“Mayors have single-handedly taken action on climate protection efforts and in many cases, creatively launched local energy efficiency programs to help reduce our carbon footprint in American cities.” – Tom Cochran, CEO & Executive Director, U.S. Conference of Mayors
Mayors are on the front lines of impacting human behavior – from their work on recycling to public health initiatives, they are changing human behavior every day. This is one of many reasons why 1,060 mayors continue to join The U.S. Conference of Mayors’ Climate Protection Agreement, vowing to reduce carbon emissions in their cities below 1990 levels, in line with the Kyoto Protocol. Seattle Mayor Greg Nickels was the founder of this movement.
Under the leadership of The Conference, the Energy Efficiency and Conservation Block Grant (EECBG) Program was conceived, making it possible for the first time in U.S. history, for cities, counties and states to receive grants specifically to fund energy-efficiency projects. This program was a top priority of the Mayors’ 10-Point Plan and the Mayors’ MainStreet Recovery Program. The Obama Administration earlier this year, acted to distribute $2.8 billion for EECBG, included in the Recovery Package (ARRA), which will benefit hundreds of U.S. cities.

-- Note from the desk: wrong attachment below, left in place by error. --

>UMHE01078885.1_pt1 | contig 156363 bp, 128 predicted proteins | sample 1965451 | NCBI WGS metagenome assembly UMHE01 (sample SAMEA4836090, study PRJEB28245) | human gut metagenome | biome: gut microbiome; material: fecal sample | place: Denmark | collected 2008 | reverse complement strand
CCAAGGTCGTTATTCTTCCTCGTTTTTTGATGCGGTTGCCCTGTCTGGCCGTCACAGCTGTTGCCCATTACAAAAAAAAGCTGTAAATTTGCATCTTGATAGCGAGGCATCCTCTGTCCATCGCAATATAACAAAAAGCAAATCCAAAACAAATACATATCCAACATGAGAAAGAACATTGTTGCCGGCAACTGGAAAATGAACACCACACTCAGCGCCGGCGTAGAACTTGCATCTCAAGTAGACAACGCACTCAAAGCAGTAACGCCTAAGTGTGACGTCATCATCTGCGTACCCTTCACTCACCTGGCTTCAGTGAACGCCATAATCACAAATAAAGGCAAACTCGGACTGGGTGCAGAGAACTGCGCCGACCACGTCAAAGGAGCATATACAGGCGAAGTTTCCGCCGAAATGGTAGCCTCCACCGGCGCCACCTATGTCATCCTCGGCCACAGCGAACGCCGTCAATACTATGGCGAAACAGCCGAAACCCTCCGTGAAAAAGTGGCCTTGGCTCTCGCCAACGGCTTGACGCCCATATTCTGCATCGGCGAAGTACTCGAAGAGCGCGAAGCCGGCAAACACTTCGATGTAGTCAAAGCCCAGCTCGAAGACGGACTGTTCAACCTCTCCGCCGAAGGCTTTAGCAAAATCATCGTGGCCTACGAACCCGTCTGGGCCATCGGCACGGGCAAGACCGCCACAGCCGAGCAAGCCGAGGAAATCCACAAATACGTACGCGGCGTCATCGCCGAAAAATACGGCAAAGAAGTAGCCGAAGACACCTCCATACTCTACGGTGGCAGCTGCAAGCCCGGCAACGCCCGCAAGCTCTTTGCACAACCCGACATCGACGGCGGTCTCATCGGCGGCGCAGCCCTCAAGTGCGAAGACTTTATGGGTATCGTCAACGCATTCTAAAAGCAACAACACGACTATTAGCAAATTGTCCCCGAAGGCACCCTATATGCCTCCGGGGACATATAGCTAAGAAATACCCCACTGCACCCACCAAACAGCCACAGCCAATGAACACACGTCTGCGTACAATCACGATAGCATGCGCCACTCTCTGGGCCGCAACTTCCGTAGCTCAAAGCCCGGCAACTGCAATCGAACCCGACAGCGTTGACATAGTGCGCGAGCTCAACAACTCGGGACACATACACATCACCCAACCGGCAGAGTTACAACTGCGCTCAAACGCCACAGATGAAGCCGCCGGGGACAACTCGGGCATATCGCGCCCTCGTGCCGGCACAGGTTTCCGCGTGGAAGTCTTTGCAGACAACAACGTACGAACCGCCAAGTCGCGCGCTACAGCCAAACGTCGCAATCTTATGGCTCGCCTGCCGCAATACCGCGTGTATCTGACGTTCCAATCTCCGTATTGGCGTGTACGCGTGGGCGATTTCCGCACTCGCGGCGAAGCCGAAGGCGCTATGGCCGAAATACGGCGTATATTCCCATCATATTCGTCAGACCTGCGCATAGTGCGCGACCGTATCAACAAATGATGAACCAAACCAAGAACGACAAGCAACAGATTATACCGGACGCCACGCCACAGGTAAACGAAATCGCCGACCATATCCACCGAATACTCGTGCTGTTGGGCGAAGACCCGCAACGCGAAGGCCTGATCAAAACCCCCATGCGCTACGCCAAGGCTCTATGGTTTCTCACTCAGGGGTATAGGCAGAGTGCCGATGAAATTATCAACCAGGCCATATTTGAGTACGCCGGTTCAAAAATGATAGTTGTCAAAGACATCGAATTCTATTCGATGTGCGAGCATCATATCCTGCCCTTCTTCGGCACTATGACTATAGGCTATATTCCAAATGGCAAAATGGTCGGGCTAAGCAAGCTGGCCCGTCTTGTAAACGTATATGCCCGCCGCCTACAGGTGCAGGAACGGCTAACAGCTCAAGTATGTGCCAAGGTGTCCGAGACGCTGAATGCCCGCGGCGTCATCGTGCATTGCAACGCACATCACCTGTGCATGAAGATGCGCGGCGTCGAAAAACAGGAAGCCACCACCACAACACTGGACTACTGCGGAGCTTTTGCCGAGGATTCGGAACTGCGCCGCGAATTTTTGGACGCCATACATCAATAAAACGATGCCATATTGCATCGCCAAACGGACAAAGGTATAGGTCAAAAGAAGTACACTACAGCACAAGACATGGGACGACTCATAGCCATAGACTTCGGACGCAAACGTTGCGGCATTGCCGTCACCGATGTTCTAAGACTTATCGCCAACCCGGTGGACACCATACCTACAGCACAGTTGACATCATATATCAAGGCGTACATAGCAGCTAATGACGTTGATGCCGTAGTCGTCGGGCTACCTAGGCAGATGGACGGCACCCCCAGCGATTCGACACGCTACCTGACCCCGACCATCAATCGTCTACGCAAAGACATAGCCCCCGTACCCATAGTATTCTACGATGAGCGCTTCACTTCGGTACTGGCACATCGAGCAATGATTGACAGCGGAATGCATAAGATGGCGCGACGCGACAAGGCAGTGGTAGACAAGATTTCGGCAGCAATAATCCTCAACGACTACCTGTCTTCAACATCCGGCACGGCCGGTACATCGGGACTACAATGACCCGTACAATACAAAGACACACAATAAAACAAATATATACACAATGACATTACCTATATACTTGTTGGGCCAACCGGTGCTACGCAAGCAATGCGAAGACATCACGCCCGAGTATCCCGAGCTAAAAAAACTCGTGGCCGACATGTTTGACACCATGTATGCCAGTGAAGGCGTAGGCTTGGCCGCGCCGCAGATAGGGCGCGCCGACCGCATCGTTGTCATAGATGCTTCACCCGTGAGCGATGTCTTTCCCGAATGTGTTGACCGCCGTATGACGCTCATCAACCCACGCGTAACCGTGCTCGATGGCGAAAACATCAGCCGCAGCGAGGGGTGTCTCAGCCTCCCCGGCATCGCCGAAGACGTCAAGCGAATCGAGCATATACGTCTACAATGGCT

Mayors Climate Protection Agreement
Scientific evidence and consensus continues to strengthen the idea that climate disruption is an urgent threat to the environmental and economic health of our communities. Many cities, in this country and abroad, already have strong local policies and programs in place to reduce global warming pollution, but more action is needed at the local, state, and federal levels to meet the challenge. On February 16, 2005 the Kyoto Protocol, the international agreement to address climate disruption, became law for the 141 countries that have ratified it to date. On that day, Seattle Mayor Greg Nickels launched this initiative to advance the goals of the Kyoto Protocol through leadership and action by at least 141 American cities.
By the 2005 U.S. Conference of Mayors Annual Meeting in June, 141 mayors had signed the Agreement – the same number of nations that ratified the Kyoto Protocol. In May of 2007, Tulsa Mayor Kathy Taylor became the 500th mayor to sign on.
Under the Agreement, participating cities commit to take following three actions:
- Strive to meet or beat the Kyoto Protocol targets in their own communities, through actions ranging from anti-sprawl land-use policies to urban forest restoration projects to public information campaigns;
- Urge their state governments, and the federal government, to enact policies and programs to meet or beat the greenhouse gas emission reduction target suggested for the United States in the Kyoto Protocol — 7% reduction from 1990 levels by 2012; and
- Urge the U.S. Congress to pass the bipartisan greenhouse gas reduction legislation, which would establish a national emission trading system